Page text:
* Dollar supported by relative economic strength
* Euro hampered by lockdown in France
* Yen at 1-year low vs dollar, M&A flow may have hurt
* U.S. ISM, payrolls data next focus
* Graphic: World FX rates tmsnrt.rs/2RBWI5E
TOKYO, April 1 (Reuters) - The dollar held near a multi-month high against other major currencies on Thursday as investors bet fiscal stimulus and aggressive vaccinations will help the United States grow faster than other economies.
The dollar’s index against a basket of six major currencies stood at 93.239, close to a five-month high of 93.439 reached on Wednesday.
The gains came as the euro, the biggest component in the index, suffers from concerns the euro zone’s economic recovery is being hampered by a third wave of COVID-19 infections.
President Emmanuel Macron ordered France into its third national lockdown and said schools would close for three weeks while the currency bloc also lagged the United States in vaccination programmes.
The euro changed hands at $1.1722, after hitting a near five-month low of $1.1704. Against the British pound, the common currency hit a 13-month low of 0.85025 pound.
The U.S. currency held firm against the yen after ending March with its biggest monthly gains since November 2016.
“The dollar’s gain will probably slow down but the bias is still for the dollar to strengthen,” said Masaru Ishibashi, joint general manager of trading at Sumitomo Mitsui Bank.
The dollar traded at 110.74 yen, having risen to as much as 110.97, its highest in a year.
“Yen-selling due to Japanese companies’ foreign direct investment is coming back after a slowdown due to the pandemic last year,” said Yujiro Goto, chief FX strategist at Nomura Securities.
Japanese conglomerate Hitachi on Wednesday announced a $9.6 billion acquisition of U.S. software company GlobalLogic Inc.
Some traders speculated flows related to the deal could be behind some of the dollar’s recent rises.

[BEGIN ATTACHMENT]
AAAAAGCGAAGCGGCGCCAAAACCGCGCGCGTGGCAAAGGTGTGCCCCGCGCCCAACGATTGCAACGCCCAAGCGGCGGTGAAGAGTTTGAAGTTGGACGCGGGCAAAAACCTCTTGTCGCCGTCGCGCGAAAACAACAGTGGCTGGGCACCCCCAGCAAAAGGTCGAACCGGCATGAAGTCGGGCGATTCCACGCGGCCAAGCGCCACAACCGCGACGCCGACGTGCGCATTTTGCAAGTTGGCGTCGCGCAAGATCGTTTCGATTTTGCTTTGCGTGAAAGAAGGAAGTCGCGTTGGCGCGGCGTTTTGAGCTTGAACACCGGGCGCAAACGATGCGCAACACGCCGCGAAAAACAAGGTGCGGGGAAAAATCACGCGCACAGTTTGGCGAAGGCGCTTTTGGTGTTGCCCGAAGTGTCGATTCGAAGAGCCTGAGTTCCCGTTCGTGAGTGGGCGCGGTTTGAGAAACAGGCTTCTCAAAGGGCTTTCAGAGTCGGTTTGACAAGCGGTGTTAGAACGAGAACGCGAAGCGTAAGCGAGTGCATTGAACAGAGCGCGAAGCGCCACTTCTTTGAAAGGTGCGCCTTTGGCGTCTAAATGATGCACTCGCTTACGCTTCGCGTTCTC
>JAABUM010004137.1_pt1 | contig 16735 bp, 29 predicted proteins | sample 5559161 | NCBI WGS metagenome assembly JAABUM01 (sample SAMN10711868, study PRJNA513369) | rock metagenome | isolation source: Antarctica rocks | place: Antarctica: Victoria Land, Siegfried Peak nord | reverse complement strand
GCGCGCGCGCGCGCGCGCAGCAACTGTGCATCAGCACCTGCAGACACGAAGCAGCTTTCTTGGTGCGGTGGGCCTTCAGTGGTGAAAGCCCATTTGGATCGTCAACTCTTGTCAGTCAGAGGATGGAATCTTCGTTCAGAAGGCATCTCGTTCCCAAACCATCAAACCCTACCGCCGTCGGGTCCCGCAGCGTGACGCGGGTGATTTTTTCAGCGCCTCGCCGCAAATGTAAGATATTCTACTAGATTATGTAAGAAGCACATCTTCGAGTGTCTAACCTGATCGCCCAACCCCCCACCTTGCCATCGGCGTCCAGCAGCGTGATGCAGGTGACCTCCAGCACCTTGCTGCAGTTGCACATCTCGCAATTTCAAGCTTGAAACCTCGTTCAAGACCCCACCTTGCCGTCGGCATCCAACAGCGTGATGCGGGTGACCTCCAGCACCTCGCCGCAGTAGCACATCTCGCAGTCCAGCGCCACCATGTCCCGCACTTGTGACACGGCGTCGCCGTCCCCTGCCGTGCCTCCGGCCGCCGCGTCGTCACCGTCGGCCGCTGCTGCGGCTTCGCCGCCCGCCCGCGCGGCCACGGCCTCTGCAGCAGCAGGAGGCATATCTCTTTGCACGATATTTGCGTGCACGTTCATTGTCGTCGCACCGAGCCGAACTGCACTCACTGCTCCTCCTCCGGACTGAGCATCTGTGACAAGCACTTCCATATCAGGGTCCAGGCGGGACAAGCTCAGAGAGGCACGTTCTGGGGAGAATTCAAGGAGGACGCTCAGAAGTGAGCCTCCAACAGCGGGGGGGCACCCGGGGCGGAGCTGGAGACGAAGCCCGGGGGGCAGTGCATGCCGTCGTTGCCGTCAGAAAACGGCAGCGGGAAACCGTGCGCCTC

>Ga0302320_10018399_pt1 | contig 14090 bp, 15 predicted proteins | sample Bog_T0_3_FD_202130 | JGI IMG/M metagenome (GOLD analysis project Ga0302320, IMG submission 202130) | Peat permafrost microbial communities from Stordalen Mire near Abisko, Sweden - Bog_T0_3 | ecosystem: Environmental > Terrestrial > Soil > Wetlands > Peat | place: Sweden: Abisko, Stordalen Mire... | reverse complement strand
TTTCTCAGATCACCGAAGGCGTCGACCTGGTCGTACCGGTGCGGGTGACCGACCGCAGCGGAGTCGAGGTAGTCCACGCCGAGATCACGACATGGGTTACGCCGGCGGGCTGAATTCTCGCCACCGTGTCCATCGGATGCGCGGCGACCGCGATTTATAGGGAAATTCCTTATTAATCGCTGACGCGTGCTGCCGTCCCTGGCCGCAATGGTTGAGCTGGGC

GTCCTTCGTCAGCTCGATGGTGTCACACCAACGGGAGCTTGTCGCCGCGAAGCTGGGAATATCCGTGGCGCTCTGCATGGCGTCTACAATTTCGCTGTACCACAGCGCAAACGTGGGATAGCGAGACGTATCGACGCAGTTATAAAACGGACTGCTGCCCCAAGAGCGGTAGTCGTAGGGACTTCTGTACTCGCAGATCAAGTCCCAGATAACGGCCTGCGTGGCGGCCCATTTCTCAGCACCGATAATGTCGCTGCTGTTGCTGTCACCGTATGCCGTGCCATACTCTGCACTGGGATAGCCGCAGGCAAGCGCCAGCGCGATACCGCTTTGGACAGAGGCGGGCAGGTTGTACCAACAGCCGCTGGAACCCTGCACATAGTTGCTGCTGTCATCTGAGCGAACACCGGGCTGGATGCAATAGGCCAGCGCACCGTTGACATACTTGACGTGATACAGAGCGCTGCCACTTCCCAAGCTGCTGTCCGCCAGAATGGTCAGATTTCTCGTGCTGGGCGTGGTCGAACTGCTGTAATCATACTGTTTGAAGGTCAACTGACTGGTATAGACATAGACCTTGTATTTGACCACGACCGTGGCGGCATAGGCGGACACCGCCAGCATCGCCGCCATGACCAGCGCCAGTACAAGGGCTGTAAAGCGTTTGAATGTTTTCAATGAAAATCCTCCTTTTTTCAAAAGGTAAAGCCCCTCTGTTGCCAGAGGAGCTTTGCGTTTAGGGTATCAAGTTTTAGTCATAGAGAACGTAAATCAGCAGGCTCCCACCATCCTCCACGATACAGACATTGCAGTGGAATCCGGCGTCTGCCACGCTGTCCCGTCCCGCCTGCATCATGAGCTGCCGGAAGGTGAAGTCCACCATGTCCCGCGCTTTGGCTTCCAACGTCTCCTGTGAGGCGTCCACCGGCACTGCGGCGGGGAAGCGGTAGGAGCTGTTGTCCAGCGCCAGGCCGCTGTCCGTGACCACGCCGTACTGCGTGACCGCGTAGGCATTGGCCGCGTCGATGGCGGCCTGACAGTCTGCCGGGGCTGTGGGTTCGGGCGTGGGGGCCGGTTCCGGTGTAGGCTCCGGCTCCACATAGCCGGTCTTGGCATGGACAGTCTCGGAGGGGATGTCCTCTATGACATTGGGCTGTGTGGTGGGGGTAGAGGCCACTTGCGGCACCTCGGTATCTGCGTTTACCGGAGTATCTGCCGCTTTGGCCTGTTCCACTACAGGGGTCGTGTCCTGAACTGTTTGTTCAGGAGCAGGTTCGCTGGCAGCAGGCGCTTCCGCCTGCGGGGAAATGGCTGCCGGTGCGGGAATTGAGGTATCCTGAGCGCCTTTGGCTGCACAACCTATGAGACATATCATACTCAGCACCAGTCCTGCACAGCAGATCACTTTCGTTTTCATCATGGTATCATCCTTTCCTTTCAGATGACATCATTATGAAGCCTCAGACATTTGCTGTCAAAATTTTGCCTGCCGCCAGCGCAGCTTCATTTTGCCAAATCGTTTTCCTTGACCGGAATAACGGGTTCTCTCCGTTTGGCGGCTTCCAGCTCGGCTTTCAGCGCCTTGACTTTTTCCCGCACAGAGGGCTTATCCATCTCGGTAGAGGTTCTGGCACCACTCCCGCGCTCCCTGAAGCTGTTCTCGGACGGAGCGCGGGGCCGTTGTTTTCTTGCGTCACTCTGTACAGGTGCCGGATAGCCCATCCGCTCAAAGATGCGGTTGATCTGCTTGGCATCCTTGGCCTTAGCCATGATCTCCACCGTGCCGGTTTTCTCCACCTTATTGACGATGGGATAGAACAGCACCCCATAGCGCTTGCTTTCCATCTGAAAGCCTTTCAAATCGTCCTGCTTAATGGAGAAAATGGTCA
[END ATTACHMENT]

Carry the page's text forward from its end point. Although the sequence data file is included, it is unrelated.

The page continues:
U.S. President Joe Biden announced his long awaited $2 trillion-plus job plan, including $621 billion to rebuild infrastructure.
But the effort sets the stage for the next partisan clash in the Congress where members are divided on the total size and inclusion of programmes traditionally seen as social services.
That leaves big uncertainties on how the plan will end up, helping to keep immediate market reactions to minimum.
“This new package would certainly be a big positive for the U.S. economy if passed by Congress,” said Elliot Clarke, senior economist at Westpac in Sydney.
U.S. DATA EYED
As the U.S. dollar maintained its strength, the Australian dollar dropped 0.65% to $0.7540, a low last seen in late December.
The offshore Chinese yuan eased 0.3% to 6.582 to the dollar , as data showed China’s factory activity in March expanded at the slowest pace in almost a year.
While currency trading is expected to slow towards the Easter holidays in many parts of the world, the dollar could gain if key U.S. economic indicators surprise on the upside.
A survey by the Institute for Supply Management (ISM) on Thursday is expected to show a further improvement in the manufacturing activity.
Economists expect Friday’s job data to show an increase of about 650,000 payrolls in March while the latest chatter in the market is it could swing higher, and even top one million.
The ADP National Employment Report showed on Wednesday U.S. private payrolls increased by 517,000 jobs last month, slightly lower than market forecasts.
In the crypto asset market, bitcoin maintained its firmness over the past several days to trade at $59,160.
Reporting by Hideyuki Sano; Editing by Lincoln Feast and Himani Sarkar